The nine chapters in the book trace the theme of resistance but not as a binary opposition to the imperial episteme. It is envisaged more as a transformation – the second part of the title – what Ashcroft clarifies as ‘resistance to absorption’. The author terms such acts of resistance ‘interpolations’ whereupon the colonial subject interrupts or intervenes into the dominant discourse. The native acts as the ‘agency’ and transforms the hegemonic structure based on unequal relationship between the coloniser and the colonised. One of the ways in which the power of discourse may be challenged is through inverting the existing tropes of history: ‘History, its associated teleology has been the means by which European concepts of time have been naturalized and universalized. How history might be "re-written", how it might be interpolated, is a crucial question for the self-representation of colonized peoples.’

An interesting example is the celebrated text, I, Rogoberta Menchu, in which the Nobel Peace Prize winner for 1992 uses her testimony to recount the plight of the Guatemala Indians under the Spanish. But in 1999, David Stoll created a sensation in academic circles by declaring that Menchu had fabricated her stories of suffering, in particular the horrific death of her brother who, Menchu had stated, had been burnt alive. Stoll claims that none of the villagers who belonged to the area where this ‘crime’ took place could recall the incident. This raises questions about the kind of resistance, the mode of representation, the difference between representation and truth, and the relationship between history and literature. Shashi Tharoor’s The Great Indian Novel could be taken as another instance of intervention or ‘interpolation’ since the allegorical and timeless Indian myth is kept intact, yet meddled with. The Draupadi of the Mahabharata may be allegorically interpreted as India who is to be shared by five brothers. In other words, she is wed to democracy.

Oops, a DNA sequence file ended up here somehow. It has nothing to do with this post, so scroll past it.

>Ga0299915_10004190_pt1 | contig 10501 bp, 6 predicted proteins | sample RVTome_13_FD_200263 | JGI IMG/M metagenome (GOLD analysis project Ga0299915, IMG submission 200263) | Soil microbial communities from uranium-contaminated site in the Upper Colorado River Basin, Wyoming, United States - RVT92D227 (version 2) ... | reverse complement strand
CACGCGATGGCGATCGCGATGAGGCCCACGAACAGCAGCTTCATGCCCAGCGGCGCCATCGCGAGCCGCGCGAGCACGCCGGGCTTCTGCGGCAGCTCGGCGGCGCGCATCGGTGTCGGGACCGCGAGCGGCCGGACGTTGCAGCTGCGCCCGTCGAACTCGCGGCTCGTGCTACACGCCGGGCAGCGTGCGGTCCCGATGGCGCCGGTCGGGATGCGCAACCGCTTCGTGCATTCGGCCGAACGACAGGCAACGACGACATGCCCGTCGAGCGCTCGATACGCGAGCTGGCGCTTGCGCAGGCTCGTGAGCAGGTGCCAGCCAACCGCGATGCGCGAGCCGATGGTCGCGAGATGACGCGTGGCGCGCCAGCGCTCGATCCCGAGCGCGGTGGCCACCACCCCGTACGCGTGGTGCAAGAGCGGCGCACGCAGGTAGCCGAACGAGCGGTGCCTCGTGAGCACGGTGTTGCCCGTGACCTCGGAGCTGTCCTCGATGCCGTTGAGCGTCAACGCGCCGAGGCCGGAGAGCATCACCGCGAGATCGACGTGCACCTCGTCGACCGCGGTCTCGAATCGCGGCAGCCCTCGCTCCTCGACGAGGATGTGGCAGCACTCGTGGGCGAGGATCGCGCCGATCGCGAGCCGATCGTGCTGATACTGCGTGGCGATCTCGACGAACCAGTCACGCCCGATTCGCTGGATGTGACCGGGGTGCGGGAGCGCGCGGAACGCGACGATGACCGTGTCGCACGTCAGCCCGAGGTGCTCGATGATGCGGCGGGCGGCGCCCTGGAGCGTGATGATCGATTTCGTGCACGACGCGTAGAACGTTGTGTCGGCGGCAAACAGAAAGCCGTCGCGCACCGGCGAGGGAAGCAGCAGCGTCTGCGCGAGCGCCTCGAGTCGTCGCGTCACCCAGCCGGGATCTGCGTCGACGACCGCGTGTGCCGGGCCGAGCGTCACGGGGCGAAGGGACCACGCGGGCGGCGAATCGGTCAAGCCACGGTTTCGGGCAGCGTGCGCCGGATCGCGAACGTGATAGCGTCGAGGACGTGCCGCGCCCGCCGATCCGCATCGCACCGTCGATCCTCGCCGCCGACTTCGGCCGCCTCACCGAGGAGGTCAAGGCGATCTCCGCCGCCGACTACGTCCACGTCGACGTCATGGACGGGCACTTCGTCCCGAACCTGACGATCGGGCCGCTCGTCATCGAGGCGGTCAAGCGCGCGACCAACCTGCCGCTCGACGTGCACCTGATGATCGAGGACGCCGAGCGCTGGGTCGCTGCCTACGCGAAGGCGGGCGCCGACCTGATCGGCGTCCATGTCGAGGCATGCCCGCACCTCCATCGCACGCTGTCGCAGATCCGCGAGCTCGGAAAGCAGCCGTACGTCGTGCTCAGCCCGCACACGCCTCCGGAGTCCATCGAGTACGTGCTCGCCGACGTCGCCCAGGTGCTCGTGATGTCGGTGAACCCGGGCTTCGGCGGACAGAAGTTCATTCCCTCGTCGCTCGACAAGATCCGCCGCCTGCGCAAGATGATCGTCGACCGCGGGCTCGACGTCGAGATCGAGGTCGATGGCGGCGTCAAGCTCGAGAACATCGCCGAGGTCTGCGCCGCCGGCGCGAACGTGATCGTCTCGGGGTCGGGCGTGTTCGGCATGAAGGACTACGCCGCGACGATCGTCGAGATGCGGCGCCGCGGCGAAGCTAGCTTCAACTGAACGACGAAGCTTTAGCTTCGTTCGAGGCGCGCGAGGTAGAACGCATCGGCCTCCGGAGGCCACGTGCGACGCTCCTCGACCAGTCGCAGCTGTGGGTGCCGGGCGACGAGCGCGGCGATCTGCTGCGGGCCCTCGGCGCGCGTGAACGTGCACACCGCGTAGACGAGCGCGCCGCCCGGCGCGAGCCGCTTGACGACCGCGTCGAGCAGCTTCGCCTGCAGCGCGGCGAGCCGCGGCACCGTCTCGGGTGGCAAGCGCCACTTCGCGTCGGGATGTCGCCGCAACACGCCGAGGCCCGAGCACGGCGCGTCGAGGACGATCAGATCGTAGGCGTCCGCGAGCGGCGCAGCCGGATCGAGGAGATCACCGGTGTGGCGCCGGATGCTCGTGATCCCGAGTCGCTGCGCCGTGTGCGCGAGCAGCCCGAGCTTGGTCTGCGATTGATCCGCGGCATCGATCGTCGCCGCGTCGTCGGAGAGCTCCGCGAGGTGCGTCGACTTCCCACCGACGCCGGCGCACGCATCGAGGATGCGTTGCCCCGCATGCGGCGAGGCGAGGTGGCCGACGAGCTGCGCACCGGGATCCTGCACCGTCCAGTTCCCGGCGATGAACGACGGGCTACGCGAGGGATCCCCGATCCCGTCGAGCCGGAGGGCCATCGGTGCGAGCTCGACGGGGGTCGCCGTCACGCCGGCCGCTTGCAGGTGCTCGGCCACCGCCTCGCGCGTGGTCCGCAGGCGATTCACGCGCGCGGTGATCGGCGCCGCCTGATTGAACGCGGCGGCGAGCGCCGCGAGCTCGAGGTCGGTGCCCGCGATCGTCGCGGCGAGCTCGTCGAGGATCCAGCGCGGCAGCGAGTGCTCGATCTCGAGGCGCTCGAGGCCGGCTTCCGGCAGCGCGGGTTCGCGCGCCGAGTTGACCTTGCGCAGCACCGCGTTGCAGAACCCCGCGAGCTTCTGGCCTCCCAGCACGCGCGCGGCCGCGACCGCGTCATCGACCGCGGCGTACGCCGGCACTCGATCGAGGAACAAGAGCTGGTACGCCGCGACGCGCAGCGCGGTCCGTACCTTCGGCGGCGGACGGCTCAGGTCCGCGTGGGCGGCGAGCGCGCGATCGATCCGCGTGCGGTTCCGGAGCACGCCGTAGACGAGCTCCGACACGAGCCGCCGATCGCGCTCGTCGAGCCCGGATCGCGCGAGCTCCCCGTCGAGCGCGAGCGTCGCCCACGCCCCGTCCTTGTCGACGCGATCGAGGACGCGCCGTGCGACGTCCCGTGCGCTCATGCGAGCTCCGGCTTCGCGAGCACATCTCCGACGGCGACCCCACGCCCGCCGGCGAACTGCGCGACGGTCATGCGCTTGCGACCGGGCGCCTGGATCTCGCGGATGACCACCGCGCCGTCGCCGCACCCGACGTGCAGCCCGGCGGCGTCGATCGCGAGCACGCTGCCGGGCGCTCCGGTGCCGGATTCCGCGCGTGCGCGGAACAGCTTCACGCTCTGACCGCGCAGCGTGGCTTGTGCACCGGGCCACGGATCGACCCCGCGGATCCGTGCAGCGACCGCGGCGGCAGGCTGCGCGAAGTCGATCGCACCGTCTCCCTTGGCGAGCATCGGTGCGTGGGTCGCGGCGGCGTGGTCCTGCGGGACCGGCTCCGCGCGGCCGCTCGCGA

Other chapters focus on the concepts of language, place, habitation, horizon and globalisation. All of these have to do with Eurocentric occupation and control. The west has invaded post-colonial societies largely in the cultural sphere where resistance is vulnerable owing to cultural colonisation. But imperialism, or for that matter, neo-colonialism, is not entirely a top-down hegemonising pressure politics. In fact, globalisation is a very complex and hybrid process: on the one hand, Indians can exhibit their national energy in an outpouring of support for their cricketing icon, Tendulkar, but on the other unflinchingly witness commercial breaks in which their hero profits on the American Pepsi. Thus post-colonial transformation ‘operates powerfully in the volatile interactions of mass, folk and popular culture’ and gives evidence of the nature of the agency involved in the appropriation of images and ideas which represent both national and global authority. As Salman Rushdie provocatively asks: ‘If the young people of Iran now insist on rock concerts, who are we to criticize their cultural contamination?’

Ashcroft’s latest book certainly does not offer any revolutionary or innovative new theory but, owing to a wide range of examples from different sources, provides interesting reading on hybridity and cross-cultural diffusion.